Director Mamoru Oshii (Ghost in the Shell) once said that he liked Laputa: Castle in the Sky (1986) best among Ghibli movies. Considering that Oshii's own films have always evinced an affinity for darker and more adult themes, it's surprising to me that his favorite Ghibli movie would be arguably the studio's most straightforward boy entertainment. It's a swashbuckling adventure, full of sky pirates, airships, lost cities, chase sequences and daring rescues. If this movie had been available to me as a kid, I'm sure I would have cherished it and watched the VHS tape over and over again. Probably it would have joined the likes of Sleeping Beauty and The Sword in the Stone, as one of those cartoons that I would reenact together with the bossy girl at the family day care, who happened to be my only playmate there, even though I kind of hated her.
Castle in the Sky makes for an enjoyable viewing experience, but not an especially provocative one to stay with you afterward, unless you are of an age to be contemplating floating castles in earnest. There is a definite romanticism to this story and this world, among the most universally appealing (read: least discernibly Japanese) of all Miyazaki's. The main boy and girl are perfectly ordinary children, almost nondescript, that any young viewers who wish should easily be able to see themselves in those roles. The bad guy here is Ghibli's most unambiguously evil—the sort of monster that my child self would always relish role-play slaying, except that this one is just slightly unimpressive-looking.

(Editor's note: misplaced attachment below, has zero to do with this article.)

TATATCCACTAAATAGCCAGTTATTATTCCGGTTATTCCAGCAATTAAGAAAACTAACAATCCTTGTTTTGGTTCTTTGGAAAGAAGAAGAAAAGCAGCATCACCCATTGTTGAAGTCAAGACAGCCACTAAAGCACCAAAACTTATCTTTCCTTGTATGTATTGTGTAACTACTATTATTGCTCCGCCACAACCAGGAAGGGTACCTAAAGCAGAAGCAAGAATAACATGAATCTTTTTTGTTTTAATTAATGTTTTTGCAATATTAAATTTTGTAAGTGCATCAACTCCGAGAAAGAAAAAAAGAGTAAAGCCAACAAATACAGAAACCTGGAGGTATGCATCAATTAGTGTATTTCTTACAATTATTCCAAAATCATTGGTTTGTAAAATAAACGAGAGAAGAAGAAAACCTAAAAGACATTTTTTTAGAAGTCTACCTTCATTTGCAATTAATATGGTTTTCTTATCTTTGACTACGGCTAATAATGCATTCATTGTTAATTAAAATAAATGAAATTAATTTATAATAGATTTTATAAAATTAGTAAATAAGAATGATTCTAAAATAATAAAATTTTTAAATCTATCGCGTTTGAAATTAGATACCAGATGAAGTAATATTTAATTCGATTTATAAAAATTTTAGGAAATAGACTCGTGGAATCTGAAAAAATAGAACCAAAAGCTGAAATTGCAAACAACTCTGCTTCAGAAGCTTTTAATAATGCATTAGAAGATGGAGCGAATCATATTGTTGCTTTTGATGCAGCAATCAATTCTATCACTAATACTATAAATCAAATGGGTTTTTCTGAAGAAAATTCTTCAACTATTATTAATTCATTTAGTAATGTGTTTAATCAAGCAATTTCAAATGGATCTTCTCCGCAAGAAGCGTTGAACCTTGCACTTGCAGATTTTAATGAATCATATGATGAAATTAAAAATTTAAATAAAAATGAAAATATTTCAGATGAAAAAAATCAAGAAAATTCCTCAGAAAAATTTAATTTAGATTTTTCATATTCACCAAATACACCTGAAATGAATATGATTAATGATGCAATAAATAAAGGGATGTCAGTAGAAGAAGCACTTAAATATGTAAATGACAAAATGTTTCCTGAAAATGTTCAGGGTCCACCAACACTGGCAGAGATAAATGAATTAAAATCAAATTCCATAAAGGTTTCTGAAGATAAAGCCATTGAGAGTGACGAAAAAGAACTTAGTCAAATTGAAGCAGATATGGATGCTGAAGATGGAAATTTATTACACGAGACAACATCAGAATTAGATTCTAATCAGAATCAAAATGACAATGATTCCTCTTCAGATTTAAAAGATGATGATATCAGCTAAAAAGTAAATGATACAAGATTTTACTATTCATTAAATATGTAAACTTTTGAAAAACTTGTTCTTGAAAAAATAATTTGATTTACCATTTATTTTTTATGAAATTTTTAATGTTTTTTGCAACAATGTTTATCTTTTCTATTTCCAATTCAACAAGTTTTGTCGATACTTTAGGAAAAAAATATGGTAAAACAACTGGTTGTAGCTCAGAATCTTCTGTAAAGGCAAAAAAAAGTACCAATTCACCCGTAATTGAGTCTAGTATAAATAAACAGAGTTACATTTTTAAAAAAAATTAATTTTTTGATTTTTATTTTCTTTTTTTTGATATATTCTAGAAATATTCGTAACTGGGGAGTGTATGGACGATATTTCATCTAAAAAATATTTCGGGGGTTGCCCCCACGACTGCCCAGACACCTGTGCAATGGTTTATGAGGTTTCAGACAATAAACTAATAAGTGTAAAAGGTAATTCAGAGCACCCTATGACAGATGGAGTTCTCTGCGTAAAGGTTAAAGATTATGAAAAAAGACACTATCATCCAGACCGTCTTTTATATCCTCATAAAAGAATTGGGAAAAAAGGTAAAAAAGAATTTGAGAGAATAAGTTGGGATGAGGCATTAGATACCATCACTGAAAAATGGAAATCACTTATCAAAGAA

Coming to it as an adult, I can still appreciate the craftsmanship but never get swept away by the story, which is rather by-the-numbers. To spin all that I've said above another way, Castle in the Sky is narratively conventional, the characters are generic and entirely forgettable, and I don't know that there is anything thematically of substance—certainly nothing for adults, but probably nothing for kids to meaningfully apply on growing up either. And as I re-watch these Miyazaki movies, I'm realizing how utterly devoid of comedic wit they are, which makes for some pretty bland casts. I think perhaps Miyazaki equates cleverness with insincerity. With the exceptions of the villains in this movie, every character, however rough their exterior, is almost insipidly gentle at core, and I'm betting that I'll only be seeing more of that as I get further through his catalog.